I have a proof for the following proposition:

Suppose $G$ is a group, $g\in G$ and $m,n \in \mathbb{Z}$. Then $(g^m)^n=g^{mn}$


If $m$ and $n$ are positive then it is clear that $(g^m)^n=g^{mn}$ since $$(g^m)^n=\underset{\text{m times}}{\underbrace{(gg\cdot\cdot\cdot g)}}^n=\underset{\text{mn times}}{\underbrace{(gg\cdot\cdot\cdot g)}}$$ *Not sure on this part, might be better with induction.

Now if $m$ and $n$ are both negative, then $g^m=(g^{-m})^{-1}$ by definition and we also know $$(g^{-m})^{-n}=g^{mn}$$ since all exponents are positive in this equation. Therefore $$(g^m)^n=((g^{-m})^{-1})^{n}=((g^{-m})^{-1})^{-1(-n)}=((g^{-m})^{-1(-n)})^{-1}=((g^{mn})^{-1})^{-1}=g^{mn}$$ Last part of the equation from the fact of unique inverses in groups. Also not sure on this step.

Now if $m<0$ and $n$ positive then we know $$(g^{-m})^{n}=g^{-mn}$$ since all the exponents are positive. Therefore $$(g^{m})^n=((g^{-m})^{-1})^n=((g^{-m})^n)^{-1}=(g^{-mn})^{-1}=g^{mn}$$ Now if $m$ positive and $n<0$ we have $$(g^m)^{-n}=g^{-mn}$$ $$\therefore (g^m)^n=(g^m)^{-1(-n)}=(g^{-mn})^{-1}=g^{mn}$$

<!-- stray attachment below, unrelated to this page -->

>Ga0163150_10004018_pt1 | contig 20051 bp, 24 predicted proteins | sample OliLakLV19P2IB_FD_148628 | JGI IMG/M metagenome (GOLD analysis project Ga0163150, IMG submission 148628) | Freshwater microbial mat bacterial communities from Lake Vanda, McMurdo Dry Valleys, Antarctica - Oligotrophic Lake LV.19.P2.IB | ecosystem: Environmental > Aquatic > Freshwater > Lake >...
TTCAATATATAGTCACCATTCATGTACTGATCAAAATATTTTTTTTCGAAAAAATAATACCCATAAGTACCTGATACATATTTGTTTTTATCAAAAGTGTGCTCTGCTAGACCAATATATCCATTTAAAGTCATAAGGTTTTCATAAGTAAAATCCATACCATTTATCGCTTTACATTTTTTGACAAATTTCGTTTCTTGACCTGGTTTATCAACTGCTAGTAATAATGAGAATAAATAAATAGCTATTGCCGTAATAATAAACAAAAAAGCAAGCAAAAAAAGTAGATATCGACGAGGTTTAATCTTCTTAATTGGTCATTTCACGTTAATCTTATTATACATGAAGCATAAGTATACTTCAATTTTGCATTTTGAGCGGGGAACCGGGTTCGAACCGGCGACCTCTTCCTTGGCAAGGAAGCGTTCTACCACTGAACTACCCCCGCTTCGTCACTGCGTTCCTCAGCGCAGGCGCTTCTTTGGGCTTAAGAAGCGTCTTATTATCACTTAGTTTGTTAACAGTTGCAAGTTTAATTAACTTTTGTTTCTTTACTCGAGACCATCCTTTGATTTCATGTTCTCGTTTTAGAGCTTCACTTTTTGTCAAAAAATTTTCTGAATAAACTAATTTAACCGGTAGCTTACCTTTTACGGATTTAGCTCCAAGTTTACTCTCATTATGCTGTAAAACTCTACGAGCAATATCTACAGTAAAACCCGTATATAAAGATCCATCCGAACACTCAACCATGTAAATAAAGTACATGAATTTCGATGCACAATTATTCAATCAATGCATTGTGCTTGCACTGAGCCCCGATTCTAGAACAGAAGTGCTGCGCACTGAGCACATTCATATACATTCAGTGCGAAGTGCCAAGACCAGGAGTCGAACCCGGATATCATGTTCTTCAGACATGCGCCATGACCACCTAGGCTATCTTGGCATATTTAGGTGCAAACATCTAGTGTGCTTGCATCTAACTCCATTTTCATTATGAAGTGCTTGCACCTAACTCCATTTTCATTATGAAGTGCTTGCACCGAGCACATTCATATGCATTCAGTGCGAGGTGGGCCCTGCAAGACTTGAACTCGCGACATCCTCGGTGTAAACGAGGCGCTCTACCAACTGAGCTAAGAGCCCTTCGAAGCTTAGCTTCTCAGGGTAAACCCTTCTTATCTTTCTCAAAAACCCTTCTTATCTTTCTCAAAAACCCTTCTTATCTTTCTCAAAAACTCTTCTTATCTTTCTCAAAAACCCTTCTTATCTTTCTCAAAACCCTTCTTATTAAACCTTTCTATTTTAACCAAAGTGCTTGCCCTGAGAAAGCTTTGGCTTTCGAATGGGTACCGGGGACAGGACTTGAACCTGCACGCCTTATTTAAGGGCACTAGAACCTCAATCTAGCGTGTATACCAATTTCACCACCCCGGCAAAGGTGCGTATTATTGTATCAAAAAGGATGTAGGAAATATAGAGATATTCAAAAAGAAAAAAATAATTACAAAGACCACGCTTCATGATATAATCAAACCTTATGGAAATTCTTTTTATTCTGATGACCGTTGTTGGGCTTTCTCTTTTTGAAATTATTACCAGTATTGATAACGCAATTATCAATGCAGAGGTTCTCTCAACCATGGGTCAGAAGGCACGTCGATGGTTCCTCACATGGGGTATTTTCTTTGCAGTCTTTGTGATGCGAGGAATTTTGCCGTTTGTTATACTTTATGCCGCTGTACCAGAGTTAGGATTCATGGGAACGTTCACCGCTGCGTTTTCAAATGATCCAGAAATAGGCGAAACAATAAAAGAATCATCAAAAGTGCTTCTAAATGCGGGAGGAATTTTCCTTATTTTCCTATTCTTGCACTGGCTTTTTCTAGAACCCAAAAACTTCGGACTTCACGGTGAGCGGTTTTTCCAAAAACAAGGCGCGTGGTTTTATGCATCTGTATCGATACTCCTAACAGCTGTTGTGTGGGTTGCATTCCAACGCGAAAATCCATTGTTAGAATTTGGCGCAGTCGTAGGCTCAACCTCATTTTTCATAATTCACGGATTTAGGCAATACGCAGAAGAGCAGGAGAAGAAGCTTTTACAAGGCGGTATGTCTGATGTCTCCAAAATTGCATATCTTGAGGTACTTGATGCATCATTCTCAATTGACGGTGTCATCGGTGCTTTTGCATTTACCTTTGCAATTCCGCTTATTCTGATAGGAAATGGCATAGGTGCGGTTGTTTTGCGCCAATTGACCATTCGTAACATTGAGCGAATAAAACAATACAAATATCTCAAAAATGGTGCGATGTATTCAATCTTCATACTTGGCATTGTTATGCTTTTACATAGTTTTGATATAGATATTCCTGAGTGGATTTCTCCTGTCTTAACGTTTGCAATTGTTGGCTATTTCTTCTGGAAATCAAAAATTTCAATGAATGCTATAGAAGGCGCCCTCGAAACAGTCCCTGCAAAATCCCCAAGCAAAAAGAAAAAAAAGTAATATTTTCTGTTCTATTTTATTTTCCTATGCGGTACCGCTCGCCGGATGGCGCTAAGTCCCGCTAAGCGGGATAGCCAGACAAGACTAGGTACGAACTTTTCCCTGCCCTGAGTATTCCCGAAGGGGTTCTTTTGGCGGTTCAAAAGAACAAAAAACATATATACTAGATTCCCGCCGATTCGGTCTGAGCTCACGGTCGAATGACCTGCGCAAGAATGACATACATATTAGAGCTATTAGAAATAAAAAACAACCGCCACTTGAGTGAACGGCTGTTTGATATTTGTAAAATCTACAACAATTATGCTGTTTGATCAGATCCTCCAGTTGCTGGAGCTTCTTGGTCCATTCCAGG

Now does this seem right? Firefox crashed twice whilst creating this question so I hope so. Any thoughts on how I could improve it?

  • $\begingroup$ You are making this way more complicated than it really is. For $m, n$ both positive it is as obvious as that because you are simply counting how many $g$ there is. $\endgroup$ – Jack Yoon Apr 24 '14 at 15:07
  • $\begingroup$ I thought so, my tutor is a stickler for stupid amounts of rigor in proofs though and just wanted to make sure $\endgroup$ – George1811 Apr 24 '14 at 15:09
  • $\begingroup$ It might be easiest to induct on $n$ (the outer exponent) $\endgroup$ – Prahlad Vaidyanathan Apr 24 '14 at 15:11

Your proof seems fine; however, for a more rigorous approach, follow the hint by @PrahladVaidyanathan. This question has been asked on MSE before and the inductive argument seems to be favourable.


We start by accepting that for any $g$ and $m,n \in \Bbb Z$ we can unambiguously define $g^n$, writing as true

$\tag 1 g^0 = \text{ the identity element } \text{id}_G = 1_G \text{ in the group } G$

$\tag 2 g^1 = g$

$\tag 3 g^{-1} = \text{ satisfies } g \, g^{-1} = 1_G$

$\tag 4 g^{-n} = {(g^n)}^{-1} = {(g^{-1})}^{n} $

$\tag 5 g^{m} g^{m} = g^{m+n}$

Now prove the folloowing

Proposition 1: For every $m, n \in \Bbb Z$, if $m \ge 0$ and $n \ge 0$

$\tag 6 {(g^{m})}^{n} = g^{mn}$

Theorem 2: For every $m, n \in \Bbb Z$,

$\tag 7 {(g^{m})}^{n} = g^{mn}$


Your Answer

By clicking “Post Your Answer”, you agree to our terms of service, privacy policy and cookie policy

Not the answer you're looking for? Browse other questions tagged or ask your own question.